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Woodward Book Casts New Light On Trump's Fight With WHO

Sep 11, 2020
Originally published on September 12, 2020 4:40 pm

President Trump has publicly blamed the World Health Organization for being slow to sound alarm bells about the coronavirus.

"On March 3, 2020, the World Health Organization cited official Chinese data to downplay the very serious risk of asymptomatic spread, telling the world that 'COVID- 19 does not transmit as efficiently as influenza,' " Trump wrote in a May 18 letter addressed to WHO leadership. "It is now clear that China's assertions, repeated to the world by the World Health Organization, were wildly inaccurate."

"Many lives could have been saved" had WHO warned the world earlier, Trump wrote. Later that month, he announced that the U.S. would withdraw from the global health agency.

Now, taped conversations between the president and journalist Bob Woodward, as reported in the forthcoming book Rage, indicate that in early February, Trump was well aware of the dangers of the coronavirus and chose to downplay the public health threat to Americans.

"This is deadly stuff," Trump told Woodward in a Feb. 7 conversation. "You just breathe the air and that's how it's passed. And so that's a very tricky one. That's a very delicate one. It's also more deadly than even your strenuous flu."

For public health expert Jeremy Konyndyk, the conversations clearly demonstrate that the president has been scapegoating WHO for failures of his administration. "These tapes make clear that the very things that the president was accusing WHO of failing to share, specifically the lethality and the transmissibility of this virus, were things he was already well aware of," said Konyndyk, a senior policy fellow at the Center for Global Development who led the U.S. response to international disasters in the Obama administration.

"To blame it on the WHO and then pull out technical and financial support is absurd," said Nancy Cox, who retired in 2014 as director of the Influenza Division at the Centers for Disease Control and Prevention, where she also headed up a WHO collaborating center on flu control.

The Woodward interviews underscore the fact that, despite Trump's assignment of blame, the U.S. did not rely on information from WHO or official Chinese sources to make decisions around its pandemic response, said Jimmy Kolker, a former U.S. ambassador who served as assistant secretary for global affairs at the U.S. Department of Health and Human Services.

"We had our own people on the ground in China, who were observing the situation in Wuhan and throughout [China]," he said, "We had plenty of information which should have given us grounds to take more dramatic action in the U.S. earlier."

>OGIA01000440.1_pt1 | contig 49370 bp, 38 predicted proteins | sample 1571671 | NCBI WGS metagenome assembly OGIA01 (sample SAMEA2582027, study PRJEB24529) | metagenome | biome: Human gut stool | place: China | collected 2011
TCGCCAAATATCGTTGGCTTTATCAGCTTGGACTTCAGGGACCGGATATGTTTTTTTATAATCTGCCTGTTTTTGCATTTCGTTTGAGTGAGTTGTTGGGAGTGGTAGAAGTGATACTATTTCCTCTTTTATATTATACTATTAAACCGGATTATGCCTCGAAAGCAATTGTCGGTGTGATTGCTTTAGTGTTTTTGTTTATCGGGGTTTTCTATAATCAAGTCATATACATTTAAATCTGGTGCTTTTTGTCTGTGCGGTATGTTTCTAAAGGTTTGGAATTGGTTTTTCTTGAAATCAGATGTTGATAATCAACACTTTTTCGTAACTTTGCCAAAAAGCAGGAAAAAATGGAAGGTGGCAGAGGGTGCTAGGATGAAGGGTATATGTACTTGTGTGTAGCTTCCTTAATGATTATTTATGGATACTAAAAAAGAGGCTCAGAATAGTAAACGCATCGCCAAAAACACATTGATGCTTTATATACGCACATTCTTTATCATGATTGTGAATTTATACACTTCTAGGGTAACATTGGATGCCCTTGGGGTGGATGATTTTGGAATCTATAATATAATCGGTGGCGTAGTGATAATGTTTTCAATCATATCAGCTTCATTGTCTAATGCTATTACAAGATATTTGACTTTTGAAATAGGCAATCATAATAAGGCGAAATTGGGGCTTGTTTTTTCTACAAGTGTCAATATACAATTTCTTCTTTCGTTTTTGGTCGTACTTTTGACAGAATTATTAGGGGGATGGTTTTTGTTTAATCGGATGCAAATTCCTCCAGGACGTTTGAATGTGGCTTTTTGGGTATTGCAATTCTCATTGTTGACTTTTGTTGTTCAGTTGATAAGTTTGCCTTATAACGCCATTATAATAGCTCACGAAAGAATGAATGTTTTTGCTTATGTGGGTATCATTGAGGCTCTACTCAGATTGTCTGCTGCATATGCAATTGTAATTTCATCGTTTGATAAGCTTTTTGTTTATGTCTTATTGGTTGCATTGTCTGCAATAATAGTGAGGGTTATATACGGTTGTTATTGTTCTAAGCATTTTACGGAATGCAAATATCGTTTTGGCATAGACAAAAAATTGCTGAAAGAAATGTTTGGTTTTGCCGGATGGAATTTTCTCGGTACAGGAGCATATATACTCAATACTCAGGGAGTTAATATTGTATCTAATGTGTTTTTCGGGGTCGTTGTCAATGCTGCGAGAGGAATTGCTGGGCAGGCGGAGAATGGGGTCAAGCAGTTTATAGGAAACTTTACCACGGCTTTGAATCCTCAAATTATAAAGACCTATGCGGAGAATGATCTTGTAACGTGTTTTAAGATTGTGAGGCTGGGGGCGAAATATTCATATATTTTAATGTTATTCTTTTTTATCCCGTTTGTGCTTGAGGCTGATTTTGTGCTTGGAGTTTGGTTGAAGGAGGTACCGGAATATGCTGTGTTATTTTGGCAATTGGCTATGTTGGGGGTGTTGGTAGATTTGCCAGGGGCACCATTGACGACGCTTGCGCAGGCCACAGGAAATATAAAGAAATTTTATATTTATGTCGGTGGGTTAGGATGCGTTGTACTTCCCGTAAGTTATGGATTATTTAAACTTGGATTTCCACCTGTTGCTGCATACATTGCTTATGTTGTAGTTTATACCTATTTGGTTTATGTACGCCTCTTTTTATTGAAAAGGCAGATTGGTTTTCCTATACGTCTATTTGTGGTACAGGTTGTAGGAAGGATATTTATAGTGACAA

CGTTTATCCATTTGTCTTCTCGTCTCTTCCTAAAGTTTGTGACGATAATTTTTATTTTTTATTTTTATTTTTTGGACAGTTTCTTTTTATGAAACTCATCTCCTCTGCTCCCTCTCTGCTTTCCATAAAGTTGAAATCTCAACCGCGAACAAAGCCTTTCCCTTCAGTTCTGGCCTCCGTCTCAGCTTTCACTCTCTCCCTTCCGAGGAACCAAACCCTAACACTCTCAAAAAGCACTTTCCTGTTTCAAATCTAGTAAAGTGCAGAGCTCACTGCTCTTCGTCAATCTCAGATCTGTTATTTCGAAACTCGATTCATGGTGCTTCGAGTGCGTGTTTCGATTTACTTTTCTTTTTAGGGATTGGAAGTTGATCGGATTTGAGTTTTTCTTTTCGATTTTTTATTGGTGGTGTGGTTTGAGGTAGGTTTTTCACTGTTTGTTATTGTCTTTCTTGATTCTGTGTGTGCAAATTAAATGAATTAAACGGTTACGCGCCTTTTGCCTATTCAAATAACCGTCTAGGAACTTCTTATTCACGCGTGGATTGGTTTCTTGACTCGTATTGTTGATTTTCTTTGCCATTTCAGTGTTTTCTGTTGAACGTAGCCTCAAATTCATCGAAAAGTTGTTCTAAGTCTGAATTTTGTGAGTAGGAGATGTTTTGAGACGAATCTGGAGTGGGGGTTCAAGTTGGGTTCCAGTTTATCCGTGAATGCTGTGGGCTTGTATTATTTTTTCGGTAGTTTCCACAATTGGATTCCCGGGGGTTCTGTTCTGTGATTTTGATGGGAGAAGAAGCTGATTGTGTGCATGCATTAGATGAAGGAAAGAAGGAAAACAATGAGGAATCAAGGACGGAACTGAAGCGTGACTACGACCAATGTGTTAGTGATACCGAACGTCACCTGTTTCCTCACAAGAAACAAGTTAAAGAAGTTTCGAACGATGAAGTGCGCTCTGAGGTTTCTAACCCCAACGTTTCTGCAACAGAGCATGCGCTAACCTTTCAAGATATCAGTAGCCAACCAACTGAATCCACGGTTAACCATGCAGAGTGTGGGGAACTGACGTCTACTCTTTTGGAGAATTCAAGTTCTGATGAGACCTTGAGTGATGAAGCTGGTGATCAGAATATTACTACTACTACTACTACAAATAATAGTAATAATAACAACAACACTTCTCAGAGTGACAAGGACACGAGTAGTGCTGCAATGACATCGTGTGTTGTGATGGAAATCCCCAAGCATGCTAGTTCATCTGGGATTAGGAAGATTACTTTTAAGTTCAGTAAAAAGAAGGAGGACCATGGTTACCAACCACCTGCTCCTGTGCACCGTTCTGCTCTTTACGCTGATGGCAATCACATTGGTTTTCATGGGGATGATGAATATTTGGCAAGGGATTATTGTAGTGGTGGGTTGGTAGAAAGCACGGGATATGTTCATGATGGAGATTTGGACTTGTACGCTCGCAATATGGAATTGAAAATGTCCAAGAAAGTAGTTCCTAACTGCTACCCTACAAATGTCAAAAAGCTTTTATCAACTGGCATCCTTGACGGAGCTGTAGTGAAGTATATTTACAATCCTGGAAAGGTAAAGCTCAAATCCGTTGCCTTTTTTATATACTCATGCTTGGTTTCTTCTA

Trump told Woodward in a subsequent interview in March that he was downplaying the virus's severity to avoid panic — a point he reiterated at a news conference Thursday. "I don't want to jump up and down and start screaming, 'Death! Death!' " the president said.

But public health experts said the president's attempts to reassure the public have had the opposite effect. "If you want the public to remain reasonably calm, if you want them not to be confused and uncertain, you tell them the truth," said Lawrence Gostin, head of the O'Neill Institute for National and Global Health Law at Georgetown University and director of a WHO collaborating center on global health law.

Gostin believes that public trust is gained when "you level with the American population" and tell what's known about a situation, what's still unclear and when and how the uncertainties will be resolved. Instead, when "the World Health Organization said it was serious and Trump downplayed it — that's a recipe for fear and panic," he said.

The president's strategy of misrepresenting the threat set the tone for administration officials further down the chain of command, Konyndyk said. "There were a lot of people within the administration who recognized the true nature of this risk, who were advising the president on it, but did not mirror that publicly," he said. "Had the president set a different tone at the top, I think we would be in a very different place today."

Konyndyk theorizes that if Trump had been forthright, administration officials could have publicly acknowledged the severity of the situation and effectively promoted science-based measures to prevent disease spread.

The president blamed WHO for the way the pandemic has unfolded because it's a "soft target," Konyndyk said. "It's easier to attack [WHO] than to attack China [directly] — they can't really push back. They make for a convenient scapegoat for the president."

As for the president's decision to end the U.S. relationship with the global health agency, public health specialists interviewed for this story said it's a dangerous move that risks prolonging the pandemic.

"The rest of the world is at a disadvantage if [the U.S. and WHO,] two main sources of public health information and expertise, are not working together," which could delay work on vaccines, treatments and potential cures for COVID-19, Kolker said.

Gostin said that turning WHO into a political football in the geopolitical struggle between China and the United States has been "hugely distracting" to the agency: "I think, [it has] made them less effective than they otherwise would be."